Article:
Journalism: Accepting the necessity of an ethic of empathy

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Compassion is integral to the creation of an ethical life; nonetheless, the institution of journalism has worried for more than a century that compassion might somehow provoke the profession’s downfall. And it might—but not because we have ever actually let loose its imagined power to wreak havoc. Quite the contrary. The profession has largely stifled its promise—the potential to strengthen the quest for truth—through a dogged dedication to objectivity.

But journalism, despite itself, is evolving, as is a multidisciplinary theory of empathy, one that contains elements and principles essential to good journalism. In the past few decades, a body of journalists has become the moral compass of an institution deeply in need of one: the press. These individuals reflect in their work an ethic of empathy and a respect for the principle that grounds any democratic system: the life, liberty, and happiness of the many must be protected. A couple years ago David Finkel, Washington Post, skyped with 10 or so students enrolled in a course I was teaching on the relationship between empathy and journalism. At the end of our conversation, Finkel summed up in five words his motivation as a storyteller who uses the narrative form: “The world needs more witnesses,” he said. The students wrote Finkel’s words in their notebooks, as did I. Through his words he evoked a basic truth essential to the evolution of humanity—and therefore journalism: People must diminish the distance that exists between self and other.

Because my students had been studying Finkel’s work, they knew just how closely he had taken himself to soldiers of the 2-16 in Iraq. Aware of those who argue that the narrative form invites subjective bias, Finkel emphasized that reportage must undergird every sentence in a narrative work, that the reader must be able to connect the writer’s interpretation, as well as his or her own, to verifiable facts, strong sourcing, and unfiltered observations. We were moved not only by the power of Finkel’s words but by the tone in Finkel’s voice: an amalgamation of conviction, purpose, and hope. The conviction that drives Finkel—the need to witness, the obligation that one human being ought to feel toward another—drives many writers today. Journalists are and should be humanitarians and storytellers who can, through their work, alleviate suffering and promote change in the world of the 21st century. Journalists must be witnesses, and they must be witnesses that gain understanding of the other through connection.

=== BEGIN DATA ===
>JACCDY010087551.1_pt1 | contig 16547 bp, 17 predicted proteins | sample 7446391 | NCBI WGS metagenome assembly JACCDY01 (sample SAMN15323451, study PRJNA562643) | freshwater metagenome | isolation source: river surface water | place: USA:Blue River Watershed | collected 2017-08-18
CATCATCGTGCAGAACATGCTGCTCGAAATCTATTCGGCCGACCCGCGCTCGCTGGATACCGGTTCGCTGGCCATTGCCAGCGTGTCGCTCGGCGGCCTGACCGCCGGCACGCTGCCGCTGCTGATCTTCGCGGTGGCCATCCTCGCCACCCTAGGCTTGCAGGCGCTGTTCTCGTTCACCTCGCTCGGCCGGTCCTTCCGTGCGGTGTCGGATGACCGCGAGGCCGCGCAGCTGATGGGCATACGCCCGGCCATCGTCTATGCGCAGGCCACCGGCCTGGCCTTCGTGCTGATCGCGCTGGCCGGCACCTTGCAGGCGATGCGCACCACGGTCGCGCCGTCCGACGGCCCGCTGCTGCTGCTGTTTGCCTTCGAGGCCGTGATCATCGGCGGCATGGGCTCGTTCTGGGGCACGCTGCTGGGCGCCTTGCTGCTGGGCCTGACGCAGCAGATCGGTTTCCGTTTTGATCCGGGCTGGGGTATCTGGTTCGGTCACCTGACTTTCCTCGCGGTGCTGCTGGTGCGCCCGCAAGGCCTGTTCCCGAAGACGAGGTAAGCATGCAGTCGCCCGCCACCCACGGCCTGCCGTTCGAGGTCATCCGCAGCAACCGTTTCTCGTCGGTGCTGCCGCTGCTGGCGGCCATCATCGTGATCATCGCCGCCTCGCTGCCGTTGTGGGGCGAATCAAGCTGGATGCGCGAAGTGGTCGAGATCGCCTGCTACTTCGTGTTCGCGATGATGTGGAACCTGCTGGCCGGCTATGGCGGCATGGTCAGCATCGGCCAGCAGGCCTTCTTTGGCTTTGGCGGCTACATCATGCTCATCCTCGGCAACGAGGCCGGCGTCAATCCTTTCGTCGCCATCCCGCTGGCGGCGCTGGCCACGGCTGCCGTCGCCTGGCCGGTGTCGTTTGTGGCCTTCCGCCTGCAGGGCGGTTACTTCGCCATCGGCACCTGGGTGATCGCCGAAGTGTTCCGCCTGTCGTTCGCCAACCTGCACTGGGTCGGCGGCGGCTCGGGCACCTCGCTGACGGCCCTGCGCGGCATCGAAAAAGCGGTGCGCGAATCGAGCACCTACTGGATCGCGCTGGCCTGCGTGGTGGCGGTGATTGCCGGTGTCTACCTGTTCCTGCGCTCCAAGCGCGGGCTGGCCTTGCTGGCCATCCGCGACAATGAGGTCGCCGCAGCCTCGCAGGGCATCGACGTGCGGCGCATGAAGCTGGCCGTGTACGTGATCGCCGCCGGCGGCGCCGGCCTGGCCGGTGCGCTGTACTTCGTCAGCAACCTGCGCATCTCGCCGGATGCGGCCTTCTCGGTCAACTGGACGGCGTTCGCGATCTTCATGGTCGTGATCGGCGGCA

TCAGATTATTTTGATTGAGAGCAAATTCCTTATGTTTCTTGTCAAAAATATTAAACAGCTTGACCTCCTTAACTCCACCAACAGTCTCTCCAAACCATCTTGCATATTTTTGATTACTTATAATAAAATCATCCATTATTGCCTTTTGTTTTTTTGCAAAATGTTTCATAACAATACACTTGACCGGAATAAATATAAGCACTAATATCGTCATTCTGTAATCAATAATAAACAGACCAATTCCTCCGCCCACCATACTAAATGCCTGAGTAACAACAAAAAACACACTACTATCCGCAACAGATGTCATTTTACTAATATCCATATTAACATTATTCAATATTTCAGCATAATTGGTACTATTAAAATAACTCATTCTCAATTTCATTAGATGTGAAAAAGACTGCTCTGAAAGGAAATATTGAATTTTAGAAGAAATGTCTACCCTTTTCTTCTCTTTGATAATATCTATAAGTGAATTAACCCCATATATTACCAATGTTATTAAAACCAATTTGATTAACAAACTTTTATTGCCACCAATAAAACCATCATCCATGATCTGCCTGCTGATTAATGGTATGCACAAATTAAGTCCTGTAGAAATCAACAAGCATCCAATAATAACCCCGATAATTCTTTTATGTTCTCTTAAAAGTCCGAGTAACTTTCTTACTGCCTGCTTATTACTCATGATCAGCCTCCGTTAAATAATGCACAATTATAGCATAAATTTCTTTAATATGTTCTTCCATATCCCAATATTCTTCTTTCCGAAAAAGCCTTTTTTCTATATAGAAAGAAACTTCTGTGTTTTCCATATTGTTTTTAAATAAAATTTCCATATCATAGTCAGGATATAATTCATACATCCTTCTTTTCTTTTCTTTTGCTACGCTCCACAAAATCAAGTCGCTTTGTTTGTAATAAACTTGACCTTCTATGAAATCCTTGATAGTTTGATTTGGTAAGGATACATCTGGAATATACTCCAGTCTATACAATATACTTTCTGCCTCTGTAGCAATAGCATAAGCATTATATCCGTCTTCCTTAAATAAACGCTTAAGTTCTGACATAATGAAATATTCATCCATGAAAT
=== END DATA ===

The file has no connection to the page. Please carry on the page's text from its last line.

For information about JBL: http://www.augie.edu/faculty-7

 

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Janet Blank-Libra

Janet Blank-Libra is a professor of English and Journalism at Augustana College in Sioux Falls, S.D., where she teaches literature courses (fiction and nonfiction), photojournalism, multimedia, ethics and law of the press, a variety of writing courses, and courses specific to the college’s honors curriculum. She has twice received teaching awards and recently finished a three-year appointment as the recipient of an endowed chair that the college calls “The Chair of Moral Values,” a position that allowed her to bring ethical issues to the attention of the community. In 2017 Blank-Libra published Pursuing an Ethic of Empathy in Journalism, a book she believes describes an ethic the best journalists employ naturally. Blank-Libra published in 2004 a chapter—“Choosing Sources: How the Press Perpetuated the Myth of the Single Mother on Welfare”—in Class and News, a book edited by Don Heider. That chapter became the impetus for Pursuing an Ethic of Empathy in Journalism.

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